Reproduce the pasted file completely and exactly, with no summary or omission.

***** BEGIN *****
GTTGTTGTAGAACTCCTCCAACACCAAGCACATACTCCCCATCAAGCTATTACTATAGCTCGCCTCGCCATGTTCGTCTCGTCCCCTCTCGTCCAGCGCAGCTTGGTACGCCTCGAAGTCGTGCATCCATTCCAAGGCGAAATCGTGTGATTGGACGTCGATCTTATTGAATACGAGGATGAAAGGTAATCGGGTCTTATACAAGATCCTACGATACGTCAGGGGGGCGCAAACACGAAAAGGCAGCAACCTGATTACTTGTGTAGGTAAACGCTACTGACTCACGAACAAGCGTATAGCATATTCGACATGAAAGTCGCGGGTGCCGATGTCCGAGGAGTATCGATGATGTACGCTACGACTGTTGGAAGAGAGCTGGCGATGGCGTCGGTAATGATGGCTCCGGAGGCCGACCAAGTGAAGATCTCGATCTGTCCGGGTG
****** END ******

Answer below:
GTTGTTGTAGAACTCCTCCAACACCAAGCACATACTCCCCATCAAGCTATTACTATAGCTCGCCTCGCCATGTTCGTCTCGTCCCCTCTCGTCCAGCGCAGCTTGGTACGCCTCGAAGTCGTGCATCCATTCCAAGGCGAAATCGTGTGATTGGACGTCGATCTTATTGAATACGAGGATGAAAGGTAATCGGGTCTTATACAAGATCCTACGATACGTCAGGGGGGCGCAAACACGAAAAGGCAGCAACCTGATTACTTGTGTAGGTAAACGCTACTGACTCACGAACAAGCGTATAGCATATTCGACATGAAAGTCGCGGGTGCCGATGTCCGAGGAGTATCGATGATGTACGCTACGACTGTTGGAAGAGAGCTGGCGATGGCGTCGGTAATGATGGCTCCGGAGGCCGACCAAGTGAAGATCTCGATCTGTCCGGGTG